JEFFERSON CITY — Bud Simmons recalls his first boating trip on Lake of the Ozarks fondly.
“We were Eagle Scouts, and we took a 60-mile canoe trip to Ha Ha Tonka from Grand Glaize Bridge,” he said.
That was 65 years ago when the largest boats he saw on the lake only reached 14 feet long. Today, he said, it’s common to see 72-foot yachts plowing through the waters and creating waves as high as 5 feet in their wake that damage docks and injure swimmers.
That’s why Simmons, who owns Mariners Pier 31 on Lake of the Ozarks, supports a bill that would give more property owners a say in how fast large boats can go in certain areas of the lake.
The bill — sponsored by Rep. David Wood, R-Versailles — would expand which coves on Lake of the Ozarks could qualify for “no wake status,” which essentially prohibits boats from driving at speeds that create large wakes when passing nearby. The Missouri House of Representatives Crime Prevention and Public Safety Committee will vote on the legislation Tuesday morning.
Currently, only coves that are 400 feet in width or smaller qualify for the status when at least 75 percent of the property owners on a cove petition for it. Under Wood’s bill, however, coves up to 800-feet wide could also qualify with 50 percent of property owner support, which proponents say would make the lake safer and save hundreds of thousands of dollars in property damage.
“I’ve had calls for the last five years, going on six, with issues with docks and the wakes causing damage from the bigger boats,” Wood said. “We’ve tried different things, from education to adding water patrol onto the lake, and it has helped. But it’s still not enough.”
Damaged docks, electrocutions
For Simmons, updating Missouri’s wake-related statutes are far overdue and could help business owners like him save hundreds of thousands of dollars in repairs and other investments meant to stave off property damage.
Simmons said he spent more than $800,000 on breakwaters six years ago because the wakes from large boats were causing too much damage to his boats and docks. Breakwaters are anchored down, artificial barriers that help protect shores from waves.
“The bottom line is the docks are not built for the boats that are being put on the lake today,” he said. “The waves just tear the heck out of these docks.”
Jeremy Anderson, the general manager of the boat dealership Big Thunder Marine at the lake, said the bill will do more harm than good. Further regulation on boats, he said, will likely hurt the lake’s fast-growing boating economy.
“Any bill that slows or harms the boat business, we don’t see as positive for the economy in the lake area,” he told lawmakers at a public hearing last week.
Anderson said lawmakers should focus on looking for ways to better enforce current regulations and continue educating the public on safe and courteous boating etiquette.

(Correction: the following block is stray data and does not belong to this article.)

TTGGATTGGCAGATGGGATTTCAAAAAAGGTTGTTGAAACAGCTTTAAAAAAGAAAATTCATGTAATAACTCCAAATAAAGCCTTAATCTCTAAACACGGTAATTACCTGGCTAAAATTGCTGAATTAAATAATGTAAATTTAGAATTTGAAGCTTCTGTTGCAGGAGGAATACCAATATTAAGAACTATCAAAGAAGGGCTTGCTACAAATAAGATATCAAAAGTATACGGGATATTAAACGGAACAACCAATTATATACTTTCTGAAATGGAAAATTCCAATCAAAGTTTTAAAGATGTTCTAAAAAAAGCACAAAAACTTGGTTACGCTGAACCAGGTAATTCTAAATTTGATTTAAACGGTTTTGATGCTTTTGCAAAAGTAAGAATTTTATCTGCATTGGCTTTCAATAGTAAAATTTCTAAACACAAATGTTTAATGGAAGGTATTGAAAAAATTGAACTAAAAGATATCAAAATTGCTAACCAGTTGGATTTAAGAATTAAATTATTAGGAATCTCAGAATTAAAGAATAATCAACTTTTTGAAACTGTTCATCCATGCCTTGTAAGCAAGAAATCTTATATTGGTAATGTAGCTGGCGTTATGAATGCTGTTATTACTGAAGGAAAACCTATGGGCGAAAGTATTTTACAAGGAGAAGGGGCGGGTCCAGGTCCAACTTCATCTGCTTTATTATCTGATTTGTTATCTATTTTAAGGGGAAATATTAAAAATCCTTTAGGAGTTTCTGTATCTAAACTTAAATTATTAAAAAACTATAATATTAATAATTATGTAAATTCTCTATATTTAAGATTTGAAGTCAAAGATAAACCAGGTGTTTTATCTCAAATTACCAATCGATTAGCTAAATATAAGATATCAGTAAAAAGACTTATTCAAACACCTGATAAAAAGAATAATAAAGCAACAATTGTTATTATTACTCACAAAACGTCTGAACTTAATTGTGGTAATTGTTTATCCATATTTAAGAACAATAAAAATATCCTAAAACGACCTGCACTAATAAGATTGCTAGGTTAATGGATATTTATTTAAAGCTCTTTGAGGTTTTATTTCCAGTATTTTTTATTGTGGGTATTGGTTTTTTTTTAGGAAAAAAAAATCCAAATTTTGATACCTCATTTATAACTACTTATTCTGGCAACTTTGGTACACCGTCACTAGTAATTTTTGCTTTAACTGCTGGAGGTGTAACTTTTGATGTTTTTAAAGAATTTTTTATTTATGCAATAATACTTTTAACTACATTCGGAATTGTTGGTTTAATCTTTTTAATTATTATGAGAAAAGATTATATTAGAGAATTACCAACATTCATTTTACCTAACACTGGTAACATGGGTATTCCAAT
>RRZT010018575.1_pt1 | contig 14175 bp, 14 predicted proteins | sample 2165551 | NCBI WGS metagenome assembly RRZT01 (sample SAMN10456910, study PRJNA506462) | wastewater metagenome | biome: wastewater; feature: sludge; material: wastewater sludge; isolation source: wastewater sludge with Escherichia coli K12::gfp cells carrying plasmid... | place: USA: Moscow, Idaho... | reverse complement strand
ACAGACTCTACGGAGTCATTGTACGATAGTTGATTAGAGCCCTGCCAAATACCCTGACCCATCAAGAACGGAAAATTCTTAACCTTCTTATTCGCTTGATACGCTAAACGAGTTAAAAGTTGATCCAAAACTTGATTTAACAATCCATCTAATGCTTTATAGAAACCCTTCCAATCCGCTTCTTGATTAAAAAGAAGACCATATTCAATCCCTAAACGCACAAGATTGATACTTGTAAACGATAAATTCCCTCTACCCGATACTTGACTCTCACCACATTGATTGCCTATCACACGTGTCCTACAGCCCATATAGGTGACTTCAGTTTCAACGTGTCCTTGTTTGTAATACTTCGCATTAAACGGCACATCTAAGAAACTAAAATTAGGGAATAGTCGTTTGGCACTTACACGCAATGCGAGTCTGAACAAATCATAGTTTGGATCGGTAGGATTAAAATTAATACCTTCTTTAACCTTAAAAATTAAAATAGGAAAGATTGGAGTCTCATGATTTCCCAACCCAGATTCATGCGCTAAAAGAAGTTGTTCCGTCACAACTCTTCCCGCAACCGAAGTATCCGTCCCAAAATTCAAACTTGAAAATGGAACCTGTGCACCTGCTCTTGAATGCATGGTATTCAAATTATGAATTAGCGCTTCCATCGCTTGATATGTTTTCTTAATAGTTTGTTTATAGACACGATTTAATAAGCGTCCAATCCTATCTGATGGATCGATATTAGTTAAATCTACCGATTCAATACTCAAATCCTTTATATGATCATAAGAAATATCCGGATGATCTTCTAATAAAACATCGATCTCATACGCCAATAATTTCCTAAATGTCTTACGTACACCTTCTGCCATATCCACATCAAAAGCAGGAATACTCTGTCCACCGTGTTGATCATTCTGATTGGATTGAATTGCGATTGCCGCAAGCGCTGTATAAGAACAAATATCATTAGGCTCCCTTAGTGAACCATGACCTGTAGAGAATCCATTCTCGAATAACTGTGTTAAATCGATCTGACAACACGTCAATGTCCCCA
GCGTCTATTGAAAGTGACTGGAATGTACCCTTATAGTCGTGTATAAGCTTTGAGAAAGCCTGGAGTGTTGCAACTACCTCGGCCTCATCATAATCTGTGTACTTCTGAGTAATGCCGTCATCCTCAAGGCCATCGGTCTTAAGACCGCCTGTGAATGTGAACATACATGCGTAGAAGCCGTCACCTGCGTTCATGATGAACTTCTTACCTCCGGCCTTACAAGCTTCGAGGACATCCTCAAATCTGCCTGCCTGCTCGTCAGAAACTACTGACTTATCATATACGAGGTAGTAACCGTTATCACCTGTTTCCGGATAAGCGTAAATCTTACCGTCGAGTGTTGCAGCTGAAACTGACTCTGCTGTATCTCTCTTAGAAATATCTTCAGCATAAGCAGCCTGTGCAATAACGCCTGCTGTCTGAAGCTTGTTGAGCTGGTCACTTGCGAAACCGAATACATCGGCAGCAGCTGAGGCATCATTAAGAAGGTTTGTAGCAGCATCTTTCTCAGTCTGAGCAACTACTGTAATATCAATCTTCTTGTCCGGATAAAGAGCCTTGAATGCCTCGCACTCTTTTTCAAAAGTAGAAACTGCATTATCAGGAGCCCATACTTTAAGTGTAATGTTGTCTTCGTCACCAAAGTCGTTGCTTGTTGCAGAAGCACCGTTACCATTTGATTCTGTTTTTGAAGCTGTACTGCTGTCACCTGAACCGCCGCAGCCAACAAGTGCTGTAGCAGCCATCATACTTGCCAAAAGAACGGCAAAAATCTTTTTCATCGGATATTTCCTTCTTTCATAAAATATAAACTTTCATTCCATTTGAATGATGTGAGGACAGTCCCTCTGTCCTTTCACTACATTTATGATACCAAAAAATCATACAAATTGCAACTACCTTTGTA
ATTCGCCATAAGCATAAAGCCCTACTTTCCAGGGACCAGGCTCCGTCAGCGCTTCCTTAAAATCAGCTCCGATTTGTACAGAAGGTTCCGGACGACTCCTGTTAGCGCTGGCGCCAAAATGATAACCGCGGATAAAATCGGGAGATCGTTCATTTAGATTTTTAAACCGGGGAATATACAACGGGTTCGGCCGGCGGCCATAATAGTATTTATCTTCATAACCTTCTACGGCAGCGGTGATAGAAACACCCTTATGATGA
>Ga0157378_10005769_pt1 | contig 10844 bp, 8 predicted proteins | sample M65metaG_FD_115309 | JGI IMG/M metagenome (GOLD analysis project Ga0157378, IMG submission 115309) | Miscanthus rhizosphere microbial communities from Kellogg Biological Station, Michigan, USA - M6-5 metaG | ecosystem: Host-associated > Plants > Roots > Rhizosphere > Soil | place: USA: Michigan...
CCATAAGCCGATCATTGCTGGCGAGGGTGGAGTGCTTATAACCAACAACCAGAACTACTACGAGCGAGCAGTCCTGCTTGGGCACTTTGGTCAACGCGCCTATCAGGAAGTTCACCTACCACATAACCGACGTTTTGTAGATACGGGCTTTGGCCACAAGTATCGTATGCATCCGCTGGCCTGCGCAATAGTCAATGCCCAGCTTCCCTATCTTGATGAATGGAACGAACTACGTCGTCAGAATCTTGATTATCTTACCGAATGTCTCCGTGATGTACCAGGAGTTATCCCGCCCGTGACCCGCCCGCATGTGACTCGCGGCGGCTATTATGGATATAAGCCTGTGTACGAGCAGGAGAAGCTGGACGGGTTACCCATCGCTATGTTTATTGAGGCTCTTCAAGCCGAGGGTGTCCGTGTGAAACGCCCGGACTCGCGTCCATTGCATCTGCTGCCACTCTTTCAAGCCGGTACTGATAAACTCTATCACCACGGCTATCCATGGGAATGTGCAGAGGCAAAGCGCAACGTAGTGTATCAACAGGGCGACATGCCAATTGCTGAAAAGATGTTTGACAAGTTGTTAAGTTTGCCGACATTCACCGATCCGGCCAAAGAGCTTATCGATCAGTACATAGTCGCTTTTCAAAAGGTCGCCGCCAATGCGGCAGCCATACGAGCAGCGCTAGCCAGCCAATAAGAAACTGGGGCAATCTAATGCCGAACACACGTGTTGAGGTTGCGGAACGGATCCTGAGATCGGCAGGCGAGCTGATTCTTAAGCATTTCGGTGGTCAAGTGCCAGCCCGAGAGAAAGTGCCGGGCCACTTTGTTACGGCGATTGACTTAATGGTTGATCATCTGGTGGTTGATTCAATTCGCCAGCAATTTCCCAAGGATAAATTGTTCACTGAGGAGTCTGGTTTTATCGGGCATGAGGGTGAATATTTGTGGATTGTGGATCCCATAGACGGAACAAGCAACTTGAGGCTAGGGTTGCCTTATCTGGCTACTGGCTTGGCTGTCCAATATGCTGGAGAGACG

But Wood said it’s not just about property damage, but public safety as well. While most of the complaints he’s received from constituents have been about damaged docks, there have also been reports of people being injured from large waves and even electrocutions — something that he says can happen when docks are damaged, exposing wires to the water.
But officials with the Missouri State Highway Patrol, which patrols Lake of the Ozarks, said that while there have been several electrocutions over the years, linking those to boat wakes is speculative.
“It’s hard to tell exactly what caused any of those electrocutions,” said Capt. Matthew Walz, director of the department’s water division. “I don’t know if anyone could specifically tie it to boat wakes.”
Rising citations, warnings
While it’s hard to track exactly how many complaints the state’s highway patrol receives due to wakes, there is evidence that wake-related violations are rising, said Sgt. Scott White, a public information officer with the highway patrol.
For instance, White said, Missouri has some laws that deal specifically with wake-related violations. One of those is a statute that prohibits boats from moving faster than idle speed when they’re within 100 feet of a dock, pier, no-wake buoy or anchored boat.
Since 2015, White said, citations and warnings for that statute have steadily increased annually. In 2015, the highway patrol issued eight citations and 148 warnings for that statute. That rose to nine citations and 191 warnings in 2016, and 15 citations and 270 warnings in 2017.
“So, they have been creeping up year after year,” White said.
Wood said that’s why his bill also would change how wake-related violations are treated on the state’s waterways. Currently, he said, wake-related violations come with a hefty $200 fine that he believes discourages officers from writing out citations as often as they should.
His bill would lower that violation to a smaller infraction with a $25 fee, which he believes will encourage officers to issue more citations and in turn, incentivize better boating etiquette.
“We just need to expand what our rules are,” Wood said, “and give property owners a little bit of rights, and make it easier for the water patrol to enforce the laws that are there.”